Linoleic Acid in Soy Strongly Linked to Obesity Epidemic

A recent study has found that Big Ag’s reliance on soybeans for cheap oil and animal feed has caused us to consume way too much linoleic acid, a type of omega-6 fat that is linked to obesity.


| August/September 2015



Industrial Chickens

Much of our linoleic acid consumption comes from meat and dairy products from industrially raised animals that are fed soy and corn.


Photo by Fotolia/Sergey Bogdanov

Seldom does a story stand so starkly illuminated, boldly outlined by the lines of a graph. The focal point is a period in the mid-1960s, when forces aligned to launch the current obesity epidemic and a host of health problems in the United States. As you’ll see, it was a perfect storm.

The data for this graph comes from an ambitious 2011 study called Changes in consumption of omega-3 and omega-6 fatty acids in the United States during the 20th century, which was published in the American Journal of Clinical Nutrition. Researchers posed a question fundamental to understanding modern health concerns, including diabetes, heart disease, obesity and mental health: How does our collective diet today differ from the common diet 100 years ago? The study examined consumption of 373 foods, but then went deeper by looking at how the composition of those foods varied over time, from 1909 to 1999. This latter detail — for example, how a modern chicken breast is different from its 1909 counterpart — turned out to be critical. Specifically, researchers examined fat consumption — not just fat in general, but the quantities of particular fats.

An Era of Cheap Vegetable Oil

Despite what you may have heard, per capita fat consumption hasn’t increased substantially in the United States throughout the past century. Per capita carbohydrate consumption has increased, however, causing low-carb advocates to cite this factor alone as the cause of the obesity epidemic. The data from the fat study doesn’t contradict this hypothesis, but certainly refines the picture to pin at least some blame on the dramatic increase in our consumption of soybean oil, thanks to industrial agriculture’s concentration on this single crop.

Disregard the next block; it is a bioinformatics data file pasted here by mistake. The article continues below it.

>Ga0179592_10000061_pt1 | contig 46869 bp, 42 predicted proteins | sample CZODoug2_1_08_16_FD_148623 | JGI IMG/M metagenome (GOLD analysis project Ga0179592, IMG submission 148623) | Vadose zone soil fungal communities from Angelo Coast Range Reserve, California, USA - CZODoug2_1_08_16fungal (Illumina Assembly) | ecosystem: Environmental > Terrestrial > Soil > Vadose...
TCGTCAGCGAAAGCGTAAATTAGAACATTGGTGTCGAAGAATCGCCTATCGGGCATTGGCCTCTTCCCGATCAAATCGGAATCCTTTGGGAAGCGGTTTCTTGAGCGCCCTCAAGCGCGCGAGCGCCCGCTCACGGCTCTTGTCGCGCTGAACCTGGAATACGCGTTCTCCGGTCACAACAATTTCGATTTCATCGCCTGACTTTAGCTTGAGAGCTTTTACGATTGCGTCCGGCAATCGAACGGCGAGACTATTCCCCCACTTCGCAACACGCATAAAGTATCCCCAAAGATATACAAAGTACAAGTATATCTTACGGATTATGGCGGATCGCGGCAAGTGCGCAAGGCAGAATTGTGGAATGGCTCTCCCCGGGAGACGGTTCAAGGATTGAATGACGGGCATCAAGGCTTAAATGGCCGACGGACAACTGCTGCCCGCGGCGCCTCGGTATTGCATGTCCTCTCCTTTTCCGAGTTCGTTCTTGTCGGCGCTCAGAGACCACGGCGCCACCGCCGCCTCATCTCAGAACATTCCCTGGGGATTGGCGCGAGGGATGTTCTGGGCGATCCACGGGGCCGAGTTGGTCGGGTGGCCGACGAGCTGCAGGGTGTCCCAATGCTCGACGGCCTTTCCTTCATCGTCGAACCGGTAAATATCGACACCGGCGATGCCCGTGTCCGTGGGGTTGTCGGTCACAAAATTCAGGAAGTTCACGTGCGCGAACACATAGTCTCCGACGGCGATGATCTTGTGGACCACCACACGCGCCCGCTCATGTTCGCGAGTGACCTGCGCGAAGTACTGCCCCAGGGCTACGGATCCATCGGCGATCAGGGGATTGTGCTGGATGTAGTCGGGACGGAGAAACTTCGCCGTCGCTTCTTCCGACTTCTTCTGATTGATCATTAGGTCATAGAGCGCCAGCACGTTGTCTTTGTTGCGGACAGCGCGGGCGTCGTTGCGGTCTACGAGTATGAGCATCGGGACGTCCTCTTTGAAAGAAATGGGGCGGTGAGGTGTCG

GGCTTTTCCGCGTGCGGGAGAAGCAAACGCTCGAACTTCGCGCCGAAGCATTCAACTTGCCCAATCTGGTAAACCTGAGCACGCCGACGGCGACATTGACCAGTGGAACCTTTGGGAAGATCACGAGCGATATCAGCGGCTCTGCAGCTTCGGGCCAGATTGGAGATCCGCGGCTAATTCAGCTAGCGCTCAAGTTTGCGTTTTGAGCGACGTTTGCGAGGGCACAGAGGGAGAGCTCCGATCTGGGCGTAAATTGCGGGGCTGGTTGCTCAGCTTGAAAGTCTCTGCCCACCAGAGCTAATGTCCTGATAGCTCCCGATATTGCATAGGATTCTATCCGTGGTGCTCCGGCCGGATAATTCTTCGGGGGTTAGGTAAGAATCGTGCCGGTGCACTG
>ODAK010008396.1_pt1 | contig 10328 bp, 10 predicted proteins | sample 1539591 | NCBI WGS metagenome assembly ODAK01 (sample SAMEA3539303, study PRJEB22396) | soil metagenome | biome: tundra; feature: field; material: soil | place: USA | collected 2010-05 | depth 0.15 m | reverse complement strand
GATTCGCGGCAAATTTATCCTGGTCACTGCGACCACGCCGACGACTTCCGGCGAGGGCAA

Myriad food sources provide dietary fats, from lard and butter — the mainstays of the Edwardian-era kitchen, when the study’s data stream began — to margarine, canola oil, flaxseed oil and olive oil. Starting in the mid-’60s, what stands out — indeed, leaps off the graph — is the thousand-fold increase in per capita consumption of soybean oil (see graph). No other food in the study comes even close to matching that explosion.

Partly this is because of the ubiquitous vegetable oils, made mostly from soy, that now lurk on grocery shelves and in processed foods. But it’s also related to the way animals are raised. Today’s industrially raised livestock, poultry and farmed fish are almost universally fed soybean meal and oil. Their feed’s components are then found in the meat, milk and eggs sold to consumers. This study and others like it are explicit about this: Consumers get much of the soy in their diets secondhand from eating industrial meat, eggs and dairy products, as well as farmed fish.

Linoleic Acid: Omega-6 Overload

Why is this a problem? Soybean oil is very high in linoleic acid, an essential omega-6 fatty acid that is linked to obesity. Because we now consume a thousand times more soybean oil than we did a few decades ago, this means we’re getting a much higher amount of linoleic acid. A diet that has a high omega-6 to omega-3 fatty acid ratio is linked to inflammation, but the evidence on obesity connects specifically to linoleic acid.

wayneb
8/10/2015 9:55:09 AM

How does one effectively counteract the presence of linoleic acid for omega six other than being consciously aware of all food additives on a daily basis that contains soy and soy related products? Can the use of high omega-3 content supplements such as fish oil or flaxseed be used to reduce the presence of linoleic acid in our diet?


marlene
8/6/2015 1:07:46 PM

I enjoyed the print article enough to share, but cannot seem to access the concluding paragraph. What happened?






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